#elemchat #spedchat

I discovered this on iLearn Technology and you can read more about it there. Kelly Tenkely shares some great ways for integrating it into  classrooms. She has some fantastic ideas.  Kelly also offers 2 suggestions for students who do not have e-mail accounts to access Current using @tempinbox or @mailinator.

I think is a fabulous tool, especially for classrooms without blogs. It’s a great way for a classroom to document what is happening in their classroom. Would be fun to read back at different times of the year.

This also might be a good tool to record quick daily anectdotals.

What a teaching resource!
An interactive map leads to 10,000 online newspapers, dozens in French, hundreds in Spanish! And all translated with a click….
kbkonnected:

Newspaper Map…Choose a newspaper from around the globe and have it translated in to the language of your choice.
#sschat #elemchat #spedchat
Added to  Countries for Kids

What a teaching resource!

An interactive map leads to 10,000 online newspapers, dozens in French, hundreds in Spanish! And all translated with a click….

kbkonnected:

Newspaper Map…Choose a newspaper from around the globe and have it translated in to the language of your choice.

#sschat #elemchat #spedchat

Added to  Countries for Kids

Interactive notebook page

This teacher http://kbkonnected.tumblr.com uses her blog to share teaching ideas.

Check out this link that she has created to pages of good ideas on creating interactive notebooks in the classroom:  http://www.teacherweb.com/SC/LadysIslandMiddleSchool/Gannon/ap6.stm

What do you think is the best way to deal with the increasing number of under 13s using social networks like Facebook?

Thanks for your question

I’ve co-authored a paper on Internet safety:

Sharples, M., Graber, R., Harrison, C. & Logan, K. (2009) E-Safety and Web2.0 for children aged 11-16. Journal of Computer-Assisted Learning, 25, 70-84.

I also like these rules, which are written in child-friendly language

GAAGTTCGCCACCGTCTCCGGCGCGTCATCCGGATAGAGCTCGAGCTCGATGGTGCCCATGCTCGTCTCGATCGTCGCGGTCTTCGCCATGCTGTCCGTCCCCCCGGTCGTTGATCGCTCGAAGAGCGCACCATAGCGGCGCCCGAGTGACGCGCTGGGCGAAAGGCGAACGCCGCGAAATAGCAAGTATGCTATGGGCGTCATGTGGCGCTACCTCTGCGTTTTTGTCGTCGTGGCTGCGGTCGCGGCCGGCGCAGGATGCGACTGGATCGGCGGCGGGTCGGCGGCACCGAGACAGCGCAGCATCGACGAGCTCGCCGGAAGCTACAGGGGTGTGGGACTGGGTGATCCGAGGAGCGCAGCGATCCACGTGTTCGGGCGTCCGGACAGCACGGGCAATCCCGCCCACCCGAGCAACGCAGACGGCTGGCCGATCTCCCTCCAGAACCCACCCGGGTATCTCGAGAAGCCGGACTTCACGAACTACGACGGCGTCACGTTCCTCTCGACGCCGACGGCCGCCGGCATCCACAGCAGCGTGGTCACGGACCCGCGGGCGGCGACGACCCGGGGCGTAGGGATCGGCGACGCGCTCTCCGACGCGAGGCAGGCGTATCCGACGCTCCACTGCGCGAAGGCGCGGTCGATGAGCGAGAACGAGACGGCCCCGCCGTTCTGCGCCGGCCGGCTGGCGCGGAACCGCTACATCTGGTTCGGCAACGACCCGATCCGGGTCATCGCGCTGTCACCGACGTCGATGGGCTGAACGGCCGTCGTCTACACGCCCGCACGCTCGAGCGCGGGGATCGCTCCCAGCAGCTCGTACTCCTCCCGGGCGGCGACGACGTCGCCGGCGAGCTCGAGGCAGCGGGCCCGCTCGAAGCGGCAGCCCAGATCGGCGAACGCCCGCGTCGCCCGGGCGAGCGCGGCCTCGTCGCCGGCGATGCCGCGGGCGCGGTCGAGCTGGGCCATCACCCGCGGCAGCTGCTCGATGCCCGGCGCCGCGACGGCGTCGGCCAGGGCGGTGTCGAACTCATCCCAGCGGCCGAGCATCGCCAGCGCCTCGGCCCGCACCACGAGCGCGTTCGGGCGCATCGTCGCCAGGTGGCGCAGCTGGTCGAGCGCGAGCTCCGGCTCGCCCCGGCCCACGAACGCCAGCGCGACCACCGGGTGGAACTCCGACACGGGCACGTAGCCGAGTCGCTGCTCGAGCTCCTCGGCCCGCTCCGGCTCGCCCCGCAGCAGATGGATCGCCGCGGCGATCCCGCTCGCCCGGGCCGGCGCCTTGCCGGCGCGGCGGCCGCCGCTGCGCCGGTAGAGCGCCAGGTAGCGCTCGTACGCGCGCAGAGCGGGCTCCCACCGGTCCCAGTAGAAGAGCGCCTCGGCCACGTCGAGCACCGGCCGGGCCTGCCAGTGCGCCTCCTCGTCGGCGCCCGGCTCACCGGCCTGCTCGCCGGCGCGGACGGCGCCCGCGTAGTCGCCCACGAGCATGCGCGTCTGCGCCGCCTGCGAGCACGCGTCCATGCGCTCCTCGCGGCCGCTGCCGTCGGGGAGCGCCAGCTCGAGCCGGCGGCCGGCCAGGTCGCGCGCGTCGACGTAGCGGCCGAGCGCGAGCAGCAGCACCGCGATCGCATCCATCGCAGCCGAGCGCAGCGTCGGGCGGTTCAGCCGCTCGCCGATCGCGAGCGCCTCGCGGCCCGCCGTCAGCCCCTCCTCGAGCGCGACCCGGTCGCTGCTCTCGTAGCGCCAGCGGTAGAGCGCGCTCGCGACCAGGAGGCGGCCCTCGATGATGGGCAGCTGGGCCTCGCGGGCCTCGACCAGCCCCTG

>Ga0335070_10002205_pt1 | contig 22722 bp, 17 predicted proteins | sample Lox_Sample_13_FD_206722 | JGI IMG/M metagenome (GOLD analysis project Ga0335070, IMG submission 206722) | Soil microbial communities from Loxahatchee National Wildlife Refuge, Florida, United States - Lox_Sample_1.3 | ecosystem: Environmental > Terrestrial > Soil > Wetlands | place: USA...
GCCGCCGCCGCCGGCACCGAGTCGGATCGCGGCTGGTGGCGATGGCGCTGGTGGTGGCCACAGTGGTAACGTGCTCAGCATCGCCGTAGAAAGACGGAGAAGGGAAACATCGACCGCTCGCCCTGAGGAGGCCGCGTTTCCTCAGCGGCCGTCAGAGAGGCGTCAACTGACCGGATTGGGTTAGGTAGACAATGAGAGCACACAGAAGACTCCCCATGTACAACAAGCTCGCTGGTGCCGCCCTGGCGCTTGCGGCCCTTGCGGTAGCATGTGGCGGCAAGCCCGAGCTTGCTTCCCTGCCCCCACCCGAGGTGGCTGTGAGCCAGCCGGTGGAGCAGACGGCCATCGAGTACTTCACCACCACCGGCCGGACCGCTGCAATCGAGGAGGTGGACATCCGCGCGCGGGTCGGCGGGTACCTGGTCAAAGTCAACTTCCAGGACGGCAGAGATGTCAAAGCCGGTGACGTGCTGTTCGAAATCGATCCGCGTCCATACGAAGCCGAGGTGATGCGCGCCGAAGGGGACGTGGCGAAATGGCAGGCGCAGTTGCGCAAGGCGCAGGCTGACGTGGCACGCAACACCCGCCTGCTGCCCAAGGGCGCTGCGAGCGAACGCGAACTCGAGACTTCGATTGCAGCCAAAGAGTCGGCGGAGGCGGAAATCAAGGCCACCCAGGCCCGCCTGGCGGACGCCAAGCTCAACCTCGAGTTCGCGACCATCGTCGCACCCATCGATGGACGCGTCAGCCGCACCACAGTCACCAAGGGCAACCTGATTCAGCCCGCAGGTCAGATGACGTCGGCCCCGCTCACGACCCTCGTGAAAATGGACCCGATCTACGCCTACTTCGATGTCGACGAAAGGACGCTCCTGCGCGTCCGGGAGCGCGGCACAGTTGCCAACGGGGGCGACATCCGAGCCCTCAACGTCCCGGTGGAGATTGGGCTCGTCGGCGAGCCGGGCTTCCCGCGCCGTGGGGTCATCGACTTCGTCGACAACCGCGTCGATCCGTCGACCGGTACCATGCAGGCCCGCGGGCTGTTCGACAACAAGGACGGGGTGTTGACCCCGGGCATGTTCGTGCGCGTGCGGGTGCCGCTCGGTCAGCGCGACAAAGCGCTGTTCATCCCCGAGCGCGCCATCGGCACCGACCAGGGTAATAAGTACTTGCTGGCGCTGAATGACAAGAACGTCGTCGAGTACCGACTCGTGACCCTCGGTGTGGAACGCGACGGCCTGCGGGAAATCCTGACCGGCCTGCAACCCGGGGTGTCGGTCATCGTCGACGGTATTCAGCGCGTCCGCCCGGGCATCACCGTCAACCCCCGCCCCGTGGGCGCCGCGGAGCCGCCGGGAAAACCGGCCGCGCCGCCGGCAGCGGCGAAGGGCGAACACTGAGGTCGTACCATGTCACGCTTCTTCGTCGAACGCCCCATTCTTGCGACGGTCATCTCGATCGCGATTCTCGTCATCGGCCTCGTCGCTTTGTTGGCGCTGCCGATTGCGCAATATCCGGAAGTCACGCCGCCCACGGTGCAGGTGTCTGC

(from this site: http://www.safekids.com/kids-rules-for-online-safety/)

Kids Rules for Online Safety (for pre-teens)

1.   I will not give out personal information such as my address, telephone number, parents’ work address/telephone number, or the name and location of my school without my parents’ permission.*
 
2.   I will tell my parents right away if I come across any information that makes me feel uncomfortable.
 
3.   I will never agree to get together with someone I “meet” online without first checking with my parents. If my parents agree to the meeting, I will be sure that it is in a public place and bring my mother or father along.
 
4.   I will never send a person my picture or anything else without first checking with my parents.*
 
5.   I will not respond to any messages that are mean or in any way make me feel uncomfortable. It is not my fault if I get a message like that. If I do I will tell my parents right away so that they can contact the service provider.
 
6.   I will talk with my parents so that we can set up rules for going online. We will decide upon the time of day that I can be online, the length of time I can be online and appropriate areas for me to visit. I will not access other areas or break these rules without their permission.
 
7.   I will not give out my Internet password to anyone (even my best friends) other than my parents.
 
8.   I will check with my parents before downloading or installing software or doing anything that could possibly hurt our computer or jeopardize my family’s privacy*
 
9.   I will be a good online citizen and not do anything that hurts other people or is against the law.
 
10. I will help my parents understand how to have fun and learn things online and teach them things about the Internet, computers and other technology.

WHAT IS YOUR EARLIEST HUMAN MEMORY?

Being held by my legs and spun round by an older kid when I was about 3 years old. I think he dropped me….